Brexit, and the collapse of the EU similarly gave impetus to radical islamists around the globe who grew stronger from support from disenchanted European muslims whom no longer felt included in a Europe where foreigners where shunned, compassion undermined and societal unity shattered. The islamist message that islam and democracy were incompatible was strengthened when the EU’s ability to even unite Christian Europeans failed.
The collapse of the EU and its ideology gave a victory to Putin’s anti-Western propaganda machine which always maintained that the West’s decadence and immoral acceptance of homosexuals, immigrants and women would lead to societal collapse. Britain’s exit led to a chain of events that seemingly confirmed Putin’s prophecy.
Hard power crumble
The European Union did also at its height have considerable power at its disposal, primarily through its status as the largest economy on Earth. This combined strength protected European Union members from intimidation by foreign countries wanting to pressure certain members, but it also provided the Union with an offensive tool for spreading European values.
The EU used its economic power in two ways. One was to incentivise countries to adopt European values and laws by offering development funds and access to the European market. This was what the EU labelled as the GST+ agreements, a specific incentive arrangement offering tariff reductions to developing countries that had ratified and implemented international agreements on human and labour rights, the environment and good governance. Countries that benefitted from this included Pakistan, Mongolia, Paraguay and others. Multiple other countries would adopt reforms in the hope of achieving these beneficial trade agreements.
The second method was to penalise nations for wrong-doings and misbehaviour, best exemplified by the very successful sanctions against Russia in 2014 for its annexation of Crimea, leading to massive economic damage for the Putin regime. The EU’s might was also demonstrated in its sanctions against the Iranian nuclear programme which eventually led to Iran redirecting its course to regain access to international, and European, markets in 2015.
The European neighbourhood was especially affected by the collapse of the economic power of the European Union. Unstable states on Europe’s periphery in the Mediterranean had no longer any financial or political incentives to adopt human rights or proper rule of law in their countries. The rights of people in Turkey, Morocco, Tunisia, Egypt, Israel and others gradually deteriorated along with the incentives for accessing what had been the largest trading market on the planet.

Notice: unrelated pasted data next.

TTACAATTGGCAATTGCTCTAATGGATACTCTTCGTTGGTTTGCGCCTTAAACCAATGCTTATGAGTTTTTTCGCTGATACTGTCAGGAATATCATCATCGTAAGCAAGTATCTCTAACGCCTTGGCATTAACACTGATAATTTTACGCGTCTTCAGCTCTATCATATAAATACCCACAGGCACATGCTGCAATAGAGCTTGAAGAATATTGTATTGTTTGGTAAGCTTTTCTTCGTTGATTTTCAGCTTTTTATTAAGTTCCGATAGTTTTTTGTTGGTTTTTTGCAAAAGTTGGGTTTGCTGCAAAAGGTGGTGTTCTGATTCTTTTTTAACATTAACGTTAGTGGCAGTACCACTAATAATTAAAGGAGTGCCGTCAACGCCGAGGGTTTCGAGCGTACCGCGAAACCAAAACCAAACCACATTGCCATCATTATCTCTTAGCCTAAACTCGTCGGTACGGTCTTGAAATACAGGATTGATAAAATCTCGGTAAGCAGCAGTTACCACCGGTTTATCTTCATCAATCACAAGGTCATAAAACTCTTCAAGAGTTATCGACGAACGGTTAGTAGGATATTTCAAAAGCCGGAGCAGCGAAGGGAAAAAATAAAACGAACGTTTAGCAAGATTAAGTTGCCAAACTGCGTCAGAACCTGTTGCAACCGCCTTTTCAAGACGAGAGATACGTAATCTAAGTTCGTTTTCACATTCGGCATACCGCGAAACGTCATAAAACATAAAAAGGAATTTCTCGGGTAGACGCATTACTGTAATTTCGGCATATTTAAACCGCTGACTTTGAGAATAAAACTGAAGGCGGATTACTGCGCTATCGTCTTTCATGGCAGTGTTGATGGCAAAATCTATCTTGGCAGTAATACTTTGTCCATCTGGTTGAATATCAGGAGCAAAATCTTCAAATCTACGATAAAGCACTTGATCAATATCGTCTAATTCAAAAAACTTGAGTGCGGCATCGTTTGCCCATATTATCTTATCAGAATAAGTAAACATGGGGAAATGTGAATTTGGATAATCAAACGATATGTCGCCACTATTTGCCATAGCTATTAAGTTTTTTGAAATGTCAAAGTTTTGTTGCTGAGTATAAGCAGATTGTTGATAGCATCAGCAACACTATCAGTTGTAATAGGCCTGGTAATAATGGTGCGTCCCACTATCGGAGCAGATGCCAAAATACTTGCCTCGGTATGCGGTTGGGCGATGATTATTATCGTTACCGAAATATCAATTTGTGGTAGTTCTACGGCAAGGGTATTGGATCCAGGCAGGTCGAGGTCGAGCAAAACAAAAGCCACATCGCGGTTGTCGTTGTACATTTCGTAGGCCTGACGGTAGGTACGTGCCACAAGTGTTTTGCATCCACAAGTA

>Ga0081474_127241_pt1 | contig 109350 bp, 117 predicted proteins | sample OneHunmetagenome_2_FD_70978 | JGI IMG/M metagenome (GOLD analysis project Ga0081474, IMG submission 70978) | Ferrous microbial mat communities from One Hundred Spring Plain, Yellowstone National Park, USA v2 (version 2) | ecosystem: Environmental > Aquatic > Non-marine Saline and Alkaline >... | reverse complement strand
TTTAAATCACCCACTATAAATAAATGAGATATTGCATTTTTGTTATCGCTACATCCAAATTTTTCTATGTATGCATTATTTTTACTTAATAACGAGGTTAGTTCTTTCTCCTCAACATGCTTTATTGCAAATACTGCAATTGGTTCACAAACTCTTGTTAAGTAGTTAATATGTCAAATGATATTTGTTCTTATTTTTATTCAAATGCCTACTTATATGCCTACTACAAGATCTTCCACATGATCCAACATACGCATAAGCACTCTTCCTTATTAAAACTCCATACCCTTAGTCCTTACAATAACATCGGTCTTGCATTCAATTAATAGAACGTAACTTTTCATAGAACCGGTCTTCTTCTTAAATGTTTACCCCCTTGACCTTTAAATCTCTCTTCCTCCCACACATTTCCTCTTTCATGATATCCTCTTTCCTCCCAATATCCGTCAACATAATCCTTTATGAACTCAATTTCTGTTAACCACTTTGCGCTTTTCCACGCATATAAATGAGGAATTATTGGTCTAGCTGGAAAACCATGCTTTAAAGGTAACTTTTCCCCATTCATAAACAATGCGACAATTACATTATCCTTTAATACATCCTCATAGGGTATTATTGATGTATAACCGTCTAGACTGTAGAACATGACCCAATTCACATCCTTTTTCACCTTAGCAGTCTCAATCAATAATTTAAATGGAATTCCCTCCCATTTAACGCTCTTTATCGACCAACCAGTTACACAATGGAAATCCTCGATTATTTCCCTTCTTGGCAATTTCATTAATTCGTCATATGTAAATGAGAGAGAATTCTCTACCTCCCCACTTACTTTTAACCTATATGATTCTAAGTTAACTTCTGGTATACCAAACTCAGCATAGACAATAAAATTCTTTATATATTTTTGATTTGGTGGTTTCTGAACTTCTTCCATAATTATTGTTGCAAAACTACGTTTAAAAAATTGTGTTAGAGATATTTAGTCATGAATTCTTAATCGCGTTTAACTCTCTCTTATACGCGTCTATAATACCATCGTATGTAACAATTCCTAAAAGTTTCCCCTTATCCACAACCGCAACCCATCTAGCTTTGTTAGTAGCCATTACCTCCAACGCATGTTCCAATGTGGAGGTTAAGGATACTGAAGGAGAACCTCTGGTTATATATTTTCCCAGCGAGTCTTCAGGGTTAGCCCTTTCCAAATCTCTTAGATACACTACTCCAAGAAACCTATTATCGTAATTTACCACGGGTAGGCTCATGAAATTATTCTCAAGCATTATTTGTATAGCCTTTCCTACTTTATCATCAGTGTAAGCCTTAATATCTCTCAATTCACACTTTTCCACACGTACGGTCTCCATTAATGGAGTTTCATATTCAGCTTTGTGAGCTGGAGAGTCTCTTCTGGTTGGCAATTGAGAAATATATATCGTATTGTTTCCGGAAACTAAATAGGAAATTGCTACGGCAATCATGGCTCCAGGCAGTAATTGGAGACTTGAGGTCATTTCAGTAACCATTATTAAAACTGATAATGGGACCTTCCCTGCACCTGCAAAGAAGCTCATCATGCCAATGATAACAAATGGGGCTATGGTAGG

The loss of these European Union tools meant disaster for international democracy. Developing leaders around the globe, whom already had their doubts about Western democracy and its interventionism, found final proof that Western morality and norms were entirely unsuitable for developing countries and would lead to the chaos they so feared. Major allies and trading partners of the EU, such as China, Indonesia and India found it now morally and economically sensible to avoid adopting Western standards of human rights. The world’s largest economic bloc had been shattered, and with it the clout the union had in promoting Western values of human rights and rule of law. Many developing nations upheld discriminatory and corrupt practices, curtailing democratic freedoms as the moralist pressure of the EU had been relinquished.
The effects were felt most acutely within Europe itself. Russia’s policy of dividing and conquering EU nations finally bore fruits as the impending economic doom of the Union became clear. As the might of the EU dwindled with the exit of some of its most powerful members, and European solidarity waned, Russia was able to utilise its energy and military leverage to bully European nations into submission. Hungary decided to move away from closer ties to Europe and instead ally itself further with the Russian regime both economically and politically to avoid cuts in gas supplies and get favourable financial support. From the winter of 2018, Russia resumed using gas cuts as a policy tool against European countries as Putin wanted to discourage European opposition against his annexation of the rest of Ukraine.
Brexit = a worse off world
In conclusion, it should be clear that the event of June 23d 2016 set in motion a chain of events which ultimately led to the end of “Great” Britain, the demise of the European Union and the loss of Western moral and economic leadership globally. What a European Union would have looked like with re-engaged British leadership to solve its largest crises will forever remain a mystery. Had not Britain left, Europe might have still to this day remained a beacon of Western morals, political stability and European peace. That prospect seems as far away as it did in the 1930s.